Glass box extension on thatched cottageTraditional Exterior, Manchester
Kitchen Architecture - bulthaup b3 furniture in kaolin laminate with a structured oak bar and gaggenau ovens.
What Houzz contributors are saying:
What is Listed Building Consent? There are a few government bodies that aim to save, protect and champion buildings, parks and monuments considered to have heritage value and merit being ‘listed’. These include Historic England (formerly English Heritage), Historic Wales, Historic Scotland and the Built Heritage Directorate of the Northern Ireland Environment Agency. “All listed buildings can be found online, and the listing describes the aspects of the building that have been documented as a heritage asset,” Kevin Clarke says. “This often includes the surrounding grounds of the building, including perimeter walls and fences.“To make changes to any building on the list, you need to apply to the relative governing body for Listed Building Consent prior to any work being carried out,” he says, and explains that this refers to both internal and external changes.
A thatched cottage almost ‘untouched’ by a futuristic additionThe ‘glass box’ extension on this Grade II listed thatched cottage in Cheshire takes the idea of respecting the original building to a new level. While an ultra-contemporary glazed, angular add-on to such an old, rustic building may not be to everyone’s taste, what’s lovely about this design is the way the original house keeps its integrity. The emphasis on glass and lack of unnecessary bulky framing in the design of the extension means the original front of the house is still very much visible.“It doesn’t interfere with the original property too much,” says Alex Saint of bulthaup by Kitchen Architecture, who designed the extension, “and we didn’t have to alter the cottage a great deal to install it.” Structurally, all that needed to be changed was the opening up of the outside wall that leads into the new extension.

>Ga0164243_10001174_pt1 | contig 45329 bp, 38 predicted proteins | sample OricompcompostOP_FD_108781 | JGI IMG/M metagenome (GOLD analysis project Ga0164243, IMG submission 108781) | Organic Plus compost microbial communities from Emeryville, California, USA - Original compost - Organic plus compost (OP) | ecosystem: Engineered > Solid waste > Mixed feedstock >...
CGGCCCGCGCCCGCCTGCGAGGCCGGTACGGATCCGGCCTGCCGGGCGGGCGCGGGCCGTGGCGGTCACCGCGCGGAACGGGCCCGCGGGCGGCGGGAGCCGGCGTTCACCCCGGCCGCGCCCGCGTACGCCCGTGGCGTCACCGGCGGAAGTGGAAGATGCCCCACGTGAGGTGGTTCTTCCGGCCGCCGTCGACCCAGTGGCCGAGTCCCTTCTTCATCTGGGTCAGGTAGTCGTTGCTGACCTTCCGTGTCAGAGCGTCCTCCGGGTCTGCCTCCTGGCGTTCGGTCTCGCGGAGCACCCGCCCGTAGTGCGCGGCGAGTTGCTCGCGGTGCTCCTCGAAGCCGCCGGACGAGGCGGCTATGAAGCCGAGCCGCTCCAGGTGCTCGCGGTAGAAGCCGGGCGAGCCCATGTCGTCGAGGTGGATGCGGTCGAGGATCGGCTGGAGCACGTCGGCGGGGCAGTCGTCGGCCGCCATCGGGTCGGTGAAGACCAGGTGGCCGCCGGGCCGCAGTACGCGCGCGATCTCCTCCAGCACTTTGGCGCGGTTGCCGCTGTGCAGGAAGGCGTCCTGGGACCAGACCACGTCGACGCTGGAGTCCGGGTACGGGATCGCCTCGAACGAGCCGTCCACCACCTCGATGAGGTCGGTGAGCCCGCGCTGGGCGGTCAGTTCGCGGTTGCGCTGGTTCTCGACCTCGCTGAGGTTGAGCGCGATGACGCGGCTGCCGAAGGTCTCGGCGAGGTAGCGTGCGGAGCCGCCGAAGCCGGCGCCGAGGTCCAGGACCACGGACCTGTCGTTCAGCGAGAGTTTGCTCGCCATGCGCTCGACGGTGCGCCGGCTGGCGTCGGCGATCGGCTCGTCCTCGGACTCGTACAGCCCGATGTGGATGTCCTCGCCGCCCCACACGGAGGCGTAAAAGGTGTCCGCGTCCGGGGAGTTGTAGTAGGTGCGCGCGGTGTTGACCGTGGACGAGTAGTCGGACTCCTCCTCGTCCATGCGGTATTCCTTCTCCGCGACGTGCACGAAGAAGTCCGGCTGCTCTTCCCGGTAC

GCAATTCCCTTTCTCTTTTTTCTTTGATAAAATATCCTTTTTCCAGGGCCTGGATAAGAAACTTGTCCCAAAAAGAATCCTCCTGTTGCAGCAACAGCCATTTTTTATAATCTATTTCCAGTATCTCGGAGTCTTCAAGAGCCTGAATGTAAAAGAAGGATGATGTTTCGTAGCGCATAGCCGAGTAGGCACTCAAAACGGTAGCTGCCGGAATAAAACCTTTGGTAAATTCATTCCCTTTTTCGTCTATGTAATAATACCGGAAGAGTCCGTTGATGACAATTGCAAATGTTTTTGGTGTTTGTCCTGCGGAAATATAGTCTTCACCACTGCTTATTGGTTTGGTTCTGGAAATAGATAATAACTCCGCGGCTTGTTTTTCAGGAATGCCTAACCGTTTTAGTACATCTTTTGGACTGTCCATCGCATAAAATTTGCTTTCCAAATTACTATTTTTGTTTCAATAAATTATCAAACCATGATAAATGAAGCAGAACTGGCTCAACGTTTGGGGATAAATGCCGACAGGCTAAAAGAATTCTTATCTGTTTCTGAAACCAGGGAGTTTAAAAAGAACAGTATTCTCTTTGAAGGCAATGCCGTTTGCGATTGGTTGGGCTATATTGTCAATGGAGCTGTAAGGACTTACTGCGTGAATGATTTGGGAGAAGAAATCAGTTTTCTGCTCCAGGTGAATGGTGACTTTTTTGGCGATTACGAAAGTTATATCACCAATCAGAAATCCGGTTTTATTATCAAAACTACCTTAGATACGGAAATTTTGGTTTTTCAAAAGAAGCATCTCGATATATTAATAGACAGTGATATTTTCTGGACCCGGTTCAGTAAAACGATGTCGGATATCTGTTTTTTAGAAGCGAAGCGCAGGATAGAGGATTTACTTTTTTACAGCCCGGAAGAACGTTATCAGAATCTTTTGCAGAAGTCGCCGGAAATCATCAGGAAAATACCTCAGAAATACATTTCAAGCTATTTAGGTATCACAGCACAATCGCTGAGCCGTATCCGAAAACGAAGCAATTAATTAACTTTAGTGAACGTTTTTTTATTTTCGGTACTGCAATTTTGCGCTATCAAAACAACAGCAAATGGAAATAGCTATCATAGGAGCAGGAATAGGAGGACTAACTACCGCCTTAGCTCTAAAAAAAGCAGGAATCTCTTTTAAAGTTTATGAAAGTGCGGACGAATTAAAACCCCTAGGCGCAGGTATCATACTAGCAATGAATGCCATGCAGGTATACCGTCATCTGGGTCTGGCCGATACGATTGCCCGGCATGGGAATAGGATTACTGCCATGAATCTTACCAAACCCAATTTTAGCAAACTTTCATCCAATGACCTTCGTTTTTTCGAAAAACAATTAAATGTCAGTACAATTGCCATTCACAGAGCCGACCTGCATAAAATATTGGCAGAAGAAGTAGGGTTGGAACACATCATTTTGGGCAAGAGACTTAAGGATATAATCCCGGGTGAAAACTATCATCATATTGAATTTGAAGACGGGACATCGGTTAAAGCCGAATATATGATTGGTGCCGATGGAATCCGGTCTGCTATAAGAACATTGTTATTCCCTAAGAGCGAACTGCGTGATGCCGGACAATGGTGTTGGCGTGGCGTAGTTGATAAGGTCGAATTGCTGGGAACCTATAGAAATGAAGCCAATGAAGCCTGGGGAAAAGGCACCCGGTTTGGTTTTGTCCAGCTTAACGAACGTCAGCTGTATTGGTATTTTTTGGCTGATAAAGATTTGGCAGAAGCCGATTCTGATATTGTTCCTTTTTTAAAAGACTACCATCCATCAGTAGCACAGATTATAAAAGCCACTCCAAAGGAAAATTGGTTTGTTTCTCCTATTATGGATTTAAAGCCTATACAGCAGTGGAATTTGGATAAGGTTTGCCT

Consider going for a contrastTo create the open, light-filled, spacious kitchen/dining space that you dream of, simply extending in a matching style to your existing house might not lend itself to your vision. Although by no means to everyone’s taste, one option you might consider is a contrasting architectural style, such as here, where a traditional thatched cottage has a contemporary glass-box extension. There’s certainly no mistaking what is original from what is extension in this project.What you need to know about planning permission
Kitchen at a GlanceWho lives here A couple with visiting grown-up childrenLocation Knutsford, CheshireSize 4.8m x 3.1mDesigner Alex Saint of bulthaup by Kitchen ArchitectureThis home is a classic Grade II listed thatched cottage in Knutsford, Cheshire and, understandably, there was a series of discussions with the planning authorities to get the design for the new kitchen extension just right.
What Houzzers are commenting on:
Is this the front garden?? I absolutely love the look of this. Perfect blend of cute cottage and cool contemporary glass and steel extension. Points: - Thatched Cottage - The glass extensions and contemporary kitchen - The kitchen is in the front garden? - you can greet guests as they approach the front door? Cons: - Thatched Cottage - It looks like a glass box, will it trap heat? - Sun trap? What if you don't want the sun above you all the time?